Begin again

Rebirth of a scene: The following is not a dig at musicians to better utilize their station, but a polite proposal based on my travels and explorations of the nationwide DIY community. I'm no community organizer, nor am I motivated by altruism. Of the few beliefs I regard, one is to respectfully offer opinions and ideas when a platform is available or encouraged. If my services are needed to take these ideas further, I'm willing to volunteer. If no fuse is lit or light bulb illuminated, I can live with that.

Whether you call it a scene or community, it consists of a large body. Within that body exists a multitude of interests beyond effects pedals, Beatles vs. the Kinks arguments and tour riders. It happens in Portland, Ore.; in Chicago; in Milwaukee; in Chicago; hell, even in Missoula, Mont. Musicians are hanging out beyond the house shows, studio sessions and venue greenrooms. Not just hanging out, but curating creative events, like band-lottery showcases and the Rigsketball tournament in Portland, wherein artists challenge themselves as both musicians and athletes.

In Illinois, there's the Chicago Sonic Coalition, and in Cleveland, it's the Lottery League, but the conceit is the same: Names go into a hat, and from those names, new bands are born. All that's needed is to gather at a house for a potluck or a bar for happy hour. With each name drawn, a new band is formed with one requirement: In two weeks' time, they must perform a cover. Did your band end up with two saxophonists and a fiddler? Awesome! Embrace the challenge. Sure, it's a little like those annoying and kitschy first-day-of-class exercises in which the teacher assigns you to little groups to get to know one another—it's not a perfect idea. But for one night, you'll perform as a new band with a new name, with no commitment to play with those two saxophonists ever again. Whether it rips or goes horribly wrong, the other performers had the same experience, shaken and challenged.

Too challenging? How about basketball? Portland band And And And attached a basketball hoop to its tour van and called it Rigsketball ( It began as a three-on-three challenge with other bands in the venue parking lot before gigs and eventually grew into the yearly band vs. band tournament, which now includes prizes, merch, cassette compilations by the competing bands and an after-party show.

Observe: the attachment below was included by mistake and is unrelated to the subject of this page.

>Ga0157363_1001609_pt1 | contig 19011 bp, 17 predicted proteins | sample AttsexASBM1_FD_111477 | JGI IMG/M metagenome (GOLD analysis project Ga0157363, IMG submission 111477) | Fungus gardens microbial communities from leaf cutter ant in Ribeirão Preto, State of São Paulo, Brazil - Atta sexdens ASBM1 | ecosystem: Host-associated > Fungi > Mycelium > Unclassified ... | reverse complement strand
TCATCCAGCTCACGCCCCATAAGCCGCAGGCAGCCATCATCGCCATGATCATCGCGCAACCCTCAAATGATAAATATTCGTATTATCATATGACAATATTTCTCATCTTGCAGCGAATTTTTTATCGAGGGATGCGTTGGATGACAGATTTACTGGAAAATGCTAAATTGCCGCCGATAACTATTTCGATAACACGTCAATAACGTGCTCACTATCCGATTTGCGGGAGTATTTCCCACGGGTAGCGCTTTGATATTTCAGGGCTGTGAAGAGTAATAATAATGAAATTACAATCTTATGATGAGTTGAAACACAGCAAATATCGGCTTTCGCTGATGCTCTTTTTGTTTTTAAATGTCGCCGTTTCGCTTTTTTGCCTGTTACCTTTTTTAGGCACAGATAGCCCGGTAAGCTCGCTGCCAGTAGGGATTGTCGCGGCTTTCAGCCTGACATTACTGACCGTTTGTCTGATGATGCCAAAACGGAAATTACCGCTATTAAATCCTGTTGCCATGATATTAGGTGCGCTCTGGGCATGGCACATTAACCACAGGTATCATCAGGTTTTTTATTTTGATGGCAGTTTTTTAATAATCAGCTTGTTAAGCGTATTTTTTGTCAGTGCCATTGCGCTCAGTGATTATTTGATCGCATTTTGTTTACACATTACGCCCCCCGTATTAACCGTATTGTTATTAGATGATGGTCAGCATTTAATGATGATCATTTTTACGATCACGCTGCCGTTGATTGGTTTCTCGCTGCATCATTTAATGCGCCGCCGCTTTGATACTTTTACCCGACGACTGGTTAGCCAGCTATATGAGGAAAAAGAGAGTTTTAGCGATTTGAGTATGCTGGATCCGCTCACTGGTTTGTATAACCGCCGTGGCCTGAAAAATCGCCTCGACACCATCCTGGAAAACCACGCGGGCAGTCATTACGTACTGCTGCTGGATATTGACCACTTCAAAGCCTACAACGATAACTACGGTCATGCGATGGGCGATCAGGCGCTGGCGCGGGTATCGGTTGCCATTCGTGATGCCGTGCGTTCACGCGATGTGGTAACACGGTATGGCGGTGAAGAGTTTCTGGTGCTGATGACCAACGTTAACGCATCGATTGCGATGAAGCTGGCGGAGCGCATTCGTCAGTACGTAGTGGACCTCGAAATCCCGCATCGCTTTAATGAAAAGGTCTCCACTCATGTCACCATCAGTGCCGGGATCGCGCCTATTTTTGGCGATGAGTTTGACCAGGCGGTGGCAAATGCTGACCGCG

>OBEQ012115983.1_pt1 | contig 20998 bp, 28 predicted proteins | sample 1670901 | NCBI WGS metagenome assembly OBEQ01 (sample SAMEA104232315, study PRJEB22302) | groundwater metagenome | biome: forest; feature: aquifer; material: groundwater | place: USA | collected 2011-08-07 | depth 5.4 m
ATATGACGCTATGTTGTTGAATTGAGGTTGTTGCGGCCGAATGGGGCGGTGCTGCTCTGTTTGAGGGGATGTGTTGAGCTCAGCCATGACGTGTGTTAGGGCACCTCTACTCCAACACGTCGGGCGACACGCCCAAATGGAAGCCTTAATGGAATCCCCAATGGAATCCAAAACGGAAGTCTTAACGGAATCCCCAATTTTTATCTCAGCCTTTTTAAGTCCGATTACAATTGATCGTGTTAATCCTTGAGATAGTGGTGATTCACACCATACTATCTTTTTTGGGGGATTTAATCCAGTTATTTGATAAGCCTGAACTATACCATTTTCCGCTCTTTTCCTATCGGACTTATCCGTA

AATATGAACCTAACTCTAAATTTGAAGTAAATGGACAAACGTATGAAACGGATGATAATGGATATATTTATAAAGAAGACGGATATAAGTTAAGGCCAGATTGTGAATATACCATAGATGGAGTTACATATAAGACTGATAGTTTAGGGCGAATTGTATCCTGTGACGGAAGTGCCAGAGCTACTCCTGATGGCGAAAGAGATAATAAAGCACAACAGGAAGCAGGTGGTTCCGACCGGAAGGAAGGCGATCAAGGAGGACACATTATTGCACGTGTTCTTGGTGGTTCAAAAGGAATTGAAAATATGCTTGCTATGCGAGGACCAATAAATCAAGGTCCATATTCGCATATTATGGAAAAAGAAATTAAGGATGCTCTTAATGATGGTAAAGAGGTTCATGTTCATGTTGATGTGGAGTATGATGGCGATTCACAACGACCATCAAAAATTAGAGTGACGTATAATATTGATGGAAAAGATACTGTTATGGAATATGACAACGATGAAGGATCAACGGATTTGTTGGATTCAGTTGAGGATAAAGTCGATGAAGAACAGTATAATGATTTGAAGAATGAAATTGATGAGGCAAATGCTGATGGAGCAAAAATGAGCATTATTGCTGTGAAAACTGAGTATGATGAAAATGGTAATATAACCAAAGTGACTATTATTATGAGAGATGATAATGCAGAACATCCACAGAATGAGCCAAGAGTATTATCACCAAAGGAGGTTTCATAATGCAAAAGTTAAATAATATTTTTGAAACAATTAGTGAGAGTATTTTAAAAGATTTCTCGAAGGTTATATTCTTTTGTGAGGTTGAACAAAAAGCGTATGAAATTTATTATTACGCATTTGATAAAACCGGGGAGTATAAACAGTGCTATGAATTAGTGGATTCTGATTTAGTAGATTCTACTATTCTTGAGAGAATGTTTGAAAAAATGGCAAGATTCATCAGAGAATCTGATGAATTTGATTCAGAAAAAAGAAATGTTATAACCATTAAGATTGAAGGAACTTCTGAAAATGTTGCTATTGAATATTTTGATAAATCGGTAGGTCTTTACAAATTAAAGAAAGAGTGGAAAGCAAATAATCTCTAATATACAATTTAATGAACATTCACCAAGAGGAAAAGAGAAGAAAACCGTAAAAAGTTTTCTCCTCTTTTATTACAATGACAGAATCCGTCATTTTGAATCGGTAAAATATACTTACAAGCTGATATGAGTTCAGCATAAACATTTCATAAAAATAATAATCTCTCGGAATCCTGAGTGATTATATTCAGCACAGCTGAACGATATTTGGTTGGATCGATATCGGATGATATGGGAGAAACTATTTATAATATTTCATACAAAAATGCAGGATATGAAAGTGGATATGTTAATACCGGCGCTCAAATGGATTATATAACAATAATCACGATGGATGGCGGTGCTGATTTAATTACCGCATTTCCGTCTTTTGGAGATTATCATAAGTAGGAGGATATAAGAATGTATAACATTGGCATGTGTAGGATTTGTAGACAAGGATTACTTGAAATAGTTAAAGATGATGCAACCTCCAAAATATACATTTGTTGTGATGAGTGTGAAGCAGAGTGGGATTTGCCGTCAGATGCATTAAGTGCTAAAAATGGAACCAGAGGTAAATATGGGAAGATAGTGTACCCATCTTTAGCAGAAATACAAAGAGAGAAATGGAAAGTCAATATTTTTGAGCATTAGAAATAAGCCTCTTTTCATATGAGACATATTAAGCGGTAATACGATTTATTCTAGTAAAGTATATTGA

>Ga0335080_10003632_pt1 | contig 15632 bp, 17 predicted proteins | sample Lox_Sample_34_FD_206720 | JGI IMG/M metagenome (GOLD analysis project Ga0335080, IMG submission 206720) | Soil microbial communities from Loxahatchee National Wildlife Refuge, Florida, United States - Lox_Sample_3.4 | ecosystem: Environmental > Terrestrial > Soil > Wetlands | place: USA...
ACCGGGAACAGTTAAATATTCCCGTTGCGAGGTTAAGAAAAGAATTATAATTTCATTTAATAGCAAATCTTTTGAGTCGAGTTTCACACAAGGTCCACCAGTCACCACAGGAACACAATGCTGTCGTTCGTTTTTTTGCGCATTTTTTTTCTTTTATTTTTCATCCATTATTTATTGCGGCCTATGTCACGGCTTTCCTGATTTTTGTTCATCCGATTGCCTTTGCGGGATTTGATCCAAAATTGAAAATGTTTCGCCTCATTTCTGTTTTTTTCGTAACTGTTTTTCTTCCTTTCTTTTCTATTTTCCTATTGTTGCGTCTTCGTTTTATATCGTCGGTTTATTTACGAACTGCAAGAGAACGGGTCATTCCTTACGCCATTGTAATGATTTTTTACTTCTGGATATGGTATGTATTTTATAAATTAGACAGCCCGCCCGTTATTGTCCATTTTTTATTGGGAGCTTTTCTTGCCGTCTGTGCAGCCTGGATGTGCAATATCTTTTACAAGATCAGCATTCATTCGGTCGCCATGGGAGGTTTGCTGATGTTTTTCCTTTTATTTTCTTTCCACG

Shake things up, Sacramento. It doesn't have to be a lottery or a basketball tournament. Maybe it's softball, chess, Quidditch, or LARPing, but make it something. Get together. Get creative. Not because it's what other cities are doing, not because it's DIY cool, but because it’s what a community does.

—Blake Gillespie

Life’s cheap, little discoveries: The music shop known simply as Records is still wonderfully in business down on Broadway, right there next to Dimple Records, both of which must be protected by the ghost of the Tower Records empire that existed on the same spot years ago. Browsing through the discount bins this past week, I picked up an album called Make Some Noiz by a group I'd never heard of. My overeager expectation was that I'd found some wild, forgotten Zach Hill shit, but, as the in-store turntable revealed, it was a late-1970s funk single with some identical sounding remixes and a humorous but tiring reprise that made up of the single's title. Luckily, Records is still around to afford us these little discoveries, so dry your Midtown Beat-bereaved eyes and get to browsing. Just remember to keep your vinyl out of the hot sun on the trek home, or you'll have a whole new reason to weep.

—Julianna Boggs

Don’t call it a comeback: Sacramento's record-store scene has suffered a couple major hits in the last few months. Now, however, there's a spark of sonic hope: Phono Select owner Dal Basi is currently putting the finishing touches on a new Curtis Park warehouse space that is, mathematically speaking, about a gazillion-times bigger than his old Midtown shop. The store, currently scheduled to open by the end of July, will will operate on a limited schedule and by appointment. For updates and further details, check out

—Rachel Leibrock